The Sames – You are the Sames

The Sames
You are the Sames

With an opening cut that begins like Autolux and segues into a sound that mixes Polvo and Superchunk, the new album You are the Sames welcomes you into its world of indie-rock splendor. It’s familiar but still fresh, invigorated but not overcome by its influences.

The Sames come to us from Durham, NC, so it’s not entirely surprising to hear echoes of Superchunk and Polvo in their sound – Superchunk in the form of its pop sensibilities coupled with driving energy, Polvo in the form of its slithery bass lines and odd note couplings. Usually bands out of the Triangle area originate in Chapel Hill, though, so it’s something of a surprise to hear of an album like this coming from Durham.

That opening track, “Heart Pine,” sets the bar pretty high. Its verses combine a steady, on-the-beat, choppy guitar with a background guitar that wails and churns like its being played by Kevin Shields of My Bloody Valentine. If you remember how the Lilys album In the Presence of Nothing took great liberties with that sound, you’ll probably find that the Sames have now taken the Lilys and put more rock into it. That same guitar work shows up on other tracks, too, such as “In Liberty Lights,” the beginning of “Butterfly,” and “Downtown” (to a lesser degree).

The rhythm section gets quite a workout on some of these tracks, too, providing a punch that can be lacking in other releases of this kind. For all the other similarities in approach, you never heard the Boo Radleys let loose quite the way the Sames do on “Honorary Wilmingtonian,” “Heart Pine,” and “Downtown.” “Downtown” sounds fairly ordinary and predictable at first, but it has an edge to it by the time it gets to its bridge. There, things get quiet – a steady tom-then-snare beat and a quirky guitar line – before the lead guitar goes off into a riff worthy of Cor-Crane Secret. Yes: the guitar has that sound of being cheap, untuned, and perhaps untuneable, but that’s the idea. I can’t help but wonder whether the lyrics “I wanna take you downtown / Even though there’s no downtown” refer to Durham. Durham might have more of a music scene if it actually had a downtown to speak of (if you’ve been there, I think you’ll know what I mean).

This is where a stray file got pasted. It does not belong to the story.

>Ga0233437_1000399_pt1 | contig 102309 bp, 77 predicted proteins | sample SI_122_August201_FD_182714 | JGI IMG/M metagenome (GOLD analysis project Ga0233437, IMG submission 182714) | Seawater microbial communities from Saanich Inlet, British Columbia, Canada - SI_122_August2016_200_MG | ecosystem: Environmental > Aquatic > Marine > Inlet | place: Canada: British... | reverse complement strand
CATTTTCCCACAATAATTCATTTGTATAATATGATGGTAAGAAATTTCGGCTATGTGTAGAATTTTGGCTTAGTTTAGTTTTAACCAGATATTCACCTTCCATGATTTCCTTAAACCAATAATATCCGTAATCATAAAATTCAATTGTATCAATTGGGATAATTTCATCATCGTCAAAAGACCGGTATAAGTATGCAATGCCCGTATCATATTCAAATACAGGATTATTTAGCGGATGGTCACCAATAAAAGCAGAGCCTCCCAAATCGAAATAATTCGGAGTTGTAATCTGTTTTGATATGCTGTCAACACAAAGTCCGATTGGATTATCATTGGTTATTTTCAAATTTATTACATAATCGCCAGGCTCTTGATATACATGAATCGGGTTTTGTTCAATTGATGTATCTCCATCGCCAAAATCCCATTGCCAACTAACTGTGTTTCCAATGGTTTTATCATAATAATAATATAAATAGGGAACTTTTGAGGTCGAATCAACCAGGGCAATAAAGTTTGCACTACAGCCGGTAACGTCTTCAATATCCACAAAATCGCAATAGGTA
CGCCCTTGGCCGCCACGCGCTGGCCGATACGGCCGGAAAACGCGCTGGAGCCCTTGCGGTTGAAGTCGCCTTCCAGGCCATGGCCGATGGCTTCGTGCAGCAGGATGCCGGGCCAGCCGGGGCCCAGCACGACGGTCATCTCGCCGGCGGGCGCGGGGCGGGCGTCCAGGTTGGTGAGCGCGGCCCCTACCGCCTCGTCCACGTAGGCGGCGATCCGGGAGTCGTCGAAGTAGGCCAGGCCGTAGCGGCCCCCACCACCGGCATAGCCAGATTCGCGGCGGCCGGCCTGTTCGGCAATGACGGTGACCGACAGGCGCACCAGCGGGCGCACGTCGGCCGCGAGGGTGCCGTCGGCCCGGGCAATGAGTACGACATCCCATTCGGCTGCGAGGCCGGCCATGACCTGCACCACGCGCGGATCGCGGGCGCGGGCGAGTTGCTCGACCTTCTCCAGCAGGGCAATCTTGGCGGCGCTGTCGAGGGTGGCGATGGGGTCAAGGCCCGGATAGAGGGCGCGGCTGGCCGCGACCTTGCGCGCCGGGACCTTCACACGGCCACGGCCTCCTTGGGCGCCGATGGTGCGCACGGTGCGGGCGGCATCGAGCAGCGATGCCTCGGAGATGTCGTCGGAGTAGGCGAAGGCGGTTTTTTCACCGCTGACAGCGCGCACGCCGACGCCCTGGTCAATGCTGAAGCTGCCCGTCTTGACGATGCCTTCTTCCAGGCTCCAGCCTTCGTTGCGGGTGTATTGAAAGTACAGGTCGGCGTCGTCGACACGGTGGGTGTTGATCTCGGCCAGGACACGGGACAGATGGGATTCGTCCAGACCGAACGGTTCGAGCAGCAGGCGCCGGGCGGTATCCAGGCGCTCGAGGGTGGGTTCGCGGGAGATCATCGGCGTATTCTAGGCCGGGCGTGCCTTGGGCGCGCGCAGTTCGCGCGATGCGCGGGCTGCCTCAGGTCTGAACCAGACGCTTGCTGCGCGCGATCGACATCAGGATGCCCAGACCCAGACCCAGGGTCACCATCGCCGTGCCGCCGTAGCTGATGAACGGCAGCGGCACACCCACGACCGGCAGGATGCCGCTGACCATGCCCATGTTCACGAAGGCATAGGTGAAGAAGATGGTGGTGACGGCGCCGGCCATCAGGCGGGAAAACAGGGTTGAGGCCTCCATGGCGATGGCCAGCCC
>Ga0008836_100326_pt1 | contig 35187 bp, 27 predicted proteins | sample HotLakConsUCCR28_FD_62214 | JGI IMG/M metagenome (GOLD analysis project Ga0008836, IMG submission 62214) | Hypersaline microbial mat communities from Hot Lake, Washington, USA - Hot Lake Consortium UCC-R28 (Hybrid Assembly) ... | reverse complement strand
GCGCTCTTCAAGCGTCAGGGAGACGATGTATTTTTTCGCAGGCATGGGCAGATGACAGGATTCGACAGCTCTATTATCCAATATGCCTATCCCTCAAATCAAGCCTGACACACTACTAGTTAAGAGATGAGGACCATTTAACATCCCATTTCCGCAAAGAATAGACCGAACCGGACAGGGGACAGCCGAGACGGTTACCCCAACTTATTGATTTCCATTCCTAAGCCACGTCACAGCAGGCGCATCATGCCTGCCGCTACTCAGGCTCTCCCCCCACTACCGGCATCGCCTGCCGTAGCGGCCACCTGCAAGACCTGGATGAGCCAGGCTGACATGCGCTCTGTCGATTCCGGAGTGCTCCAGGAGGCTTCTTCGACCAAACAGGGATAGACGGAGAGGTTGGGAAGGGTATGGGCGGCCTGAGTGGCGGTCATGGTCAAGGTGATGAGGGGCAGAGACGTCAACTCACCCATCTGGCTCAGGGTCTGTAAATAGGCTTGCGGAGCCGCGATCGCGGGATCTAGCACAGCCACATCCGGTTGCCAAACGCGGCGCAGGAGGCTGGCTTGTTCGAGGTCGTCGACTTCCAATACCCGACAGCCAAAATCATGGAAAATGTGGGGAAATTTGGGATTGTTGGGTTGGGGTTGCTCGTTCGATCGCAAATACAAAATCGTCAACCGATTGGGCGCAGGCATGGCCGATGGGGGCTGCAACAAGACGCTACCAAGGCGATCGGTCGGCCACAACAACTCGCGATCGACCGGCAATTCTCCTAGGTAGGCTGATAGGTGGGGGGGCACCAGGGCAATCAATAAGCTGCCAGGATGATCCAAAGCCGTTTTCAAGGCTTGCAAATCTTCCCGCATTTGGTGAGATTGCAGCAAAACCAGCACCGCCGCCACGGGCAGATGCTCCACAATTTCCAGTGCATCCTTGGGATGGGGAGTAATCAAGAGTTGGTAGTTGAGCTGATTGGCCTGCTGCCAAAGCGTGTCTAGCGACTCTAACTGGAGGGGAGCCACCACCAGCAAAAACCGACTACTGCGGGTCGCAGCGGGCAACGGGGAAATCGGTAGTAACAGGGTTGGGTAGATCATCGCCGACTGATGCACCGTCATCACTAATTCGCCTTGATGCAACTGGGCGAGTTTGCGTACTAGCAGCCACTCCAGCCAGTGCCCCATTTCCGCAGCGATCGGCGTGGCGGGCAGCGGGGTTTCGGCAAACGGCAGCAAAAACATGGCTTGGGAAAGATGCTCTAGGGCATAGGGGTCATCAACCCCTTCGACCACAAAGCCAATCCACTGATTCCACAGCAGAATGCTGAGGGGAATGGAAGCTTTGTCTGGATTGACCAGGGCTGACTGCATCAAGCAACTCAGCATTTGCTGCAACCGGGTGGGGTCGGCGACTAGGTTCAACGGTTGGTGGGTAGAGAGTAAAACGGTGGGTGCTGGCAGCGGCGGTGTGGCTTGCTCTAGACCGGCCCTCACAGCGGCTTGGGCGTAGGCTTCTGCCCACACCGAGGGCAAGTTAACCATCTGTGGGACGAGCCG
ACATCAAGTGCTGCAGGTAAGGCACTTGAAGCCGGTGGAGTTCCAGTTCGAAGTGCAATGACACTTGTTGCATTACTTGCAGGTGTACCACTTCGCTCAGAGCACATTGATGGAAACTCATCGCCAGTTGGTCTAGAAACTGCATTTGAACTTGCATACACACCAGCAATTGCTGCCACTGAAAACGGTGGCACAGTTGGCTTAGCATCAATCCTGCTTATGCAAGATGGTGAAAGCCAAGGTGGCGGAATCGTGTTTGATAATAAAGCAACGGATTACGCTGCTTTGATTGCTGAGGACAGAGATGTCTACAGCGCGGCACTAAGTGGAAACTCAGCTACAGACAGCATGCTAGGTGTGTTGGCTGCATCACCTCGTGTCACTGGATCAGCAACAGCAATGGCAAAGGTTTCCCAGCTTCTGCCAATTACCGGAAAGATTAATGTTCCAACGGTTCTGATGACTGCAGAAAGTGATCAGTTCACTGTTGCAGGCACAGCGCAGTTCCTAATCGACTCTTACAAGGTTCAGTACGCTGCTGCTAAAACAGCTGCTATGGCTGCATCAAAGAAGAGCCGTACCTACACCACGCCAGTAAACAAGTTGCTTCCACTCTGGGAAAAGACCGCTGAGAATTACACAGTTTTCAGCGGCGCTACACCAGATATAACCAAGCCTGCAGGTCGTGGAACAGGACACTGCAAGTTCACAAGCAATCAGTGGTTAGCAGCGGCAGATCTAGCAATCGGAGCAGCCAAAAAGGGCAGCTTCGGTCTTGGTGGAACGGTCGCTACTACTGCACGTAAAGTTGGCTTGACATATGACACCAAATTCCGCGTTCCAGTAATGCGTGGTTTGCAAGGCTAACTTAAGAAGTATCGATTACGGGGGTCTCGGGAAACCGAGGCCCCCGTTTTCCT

“Bomb Scare” maintains a pretty basic, mid-tempo pace while the guitars blare away in the background. It sounds almost funny to hear someone sing “I’ll meet you outside of the gym,” as though the song were just a pedestrian recounting of a day’s events, and lines like “Don’t be so dramatic” do nothing to counter this sentiment. Elsewhere, the lyrics also mention “lonely, tortured killer bees,” so I guess we’re meant to focus more on the music than the words. That’s fine by me.

“Butterfly” has a jerky rhythm and some Devo-like background synths, but it really comes together near the end. It pauses, with only a keyboard note to be heard, before it builds back into an Oneida-like finish. At 1:48, it’s the most succinct track here. “Like a Song (Really)” comes close – 1:59 – but it sounds a little more like a hastily put together add-on. Its lyrics, again prosaic, feature such lines as “Now we’re here / Now we’re gone / Like the end / Like a song” (I think) and “I saw an ice-cream truck on fire.” At least the latter delivers some imaginative imagery.

This album has a lot to recommend it, and it stands a chance of getting some real attention (or at least some college-radio airplay). I hope it doesn’t go to the band members’ heads, though, to hear that some people consider them the brightest light in the Durham music scene.